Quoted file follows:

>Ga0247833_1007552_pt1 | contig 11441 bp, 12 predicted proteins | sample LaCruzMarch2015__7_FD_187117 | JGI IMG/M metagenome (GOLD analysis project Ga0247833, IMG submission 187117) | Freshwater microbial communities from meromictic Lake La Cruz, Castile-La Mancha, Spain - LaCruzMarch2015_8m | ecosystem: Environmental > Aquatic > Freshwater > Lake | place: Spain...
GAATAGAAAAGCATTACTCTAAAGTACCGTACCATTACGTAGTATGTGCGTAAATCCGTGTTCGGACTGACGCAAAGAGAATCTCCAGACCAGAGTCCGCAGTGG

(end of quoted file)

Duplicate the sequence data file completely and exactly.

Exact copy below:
>Ga0247833_1007552_pt1 | contig 11441 bp, 12 predicted proteins | sample LaCruzMarch2015__7_FD_187117 | JGI IMG/M metagenome (GOLD analysis project Ga0247833, IMG submission 187117) | Freshwater microbial communities from meromictic Lake La Cruz, Castile-La Mancha, Spain - LaCruzMarch2015_8m | ecosystem: Environmental > Aquatic > Freshwater > Lake | place: Spain...
GAATAGAAAAGCATTACTCTAAAGTACCGTACCATTACGTAGTATGTGCGTAAATCCGTGTTCGGACTGACGCAAAGAGAATCTCCAGACCAGAGTCCGCAGTGG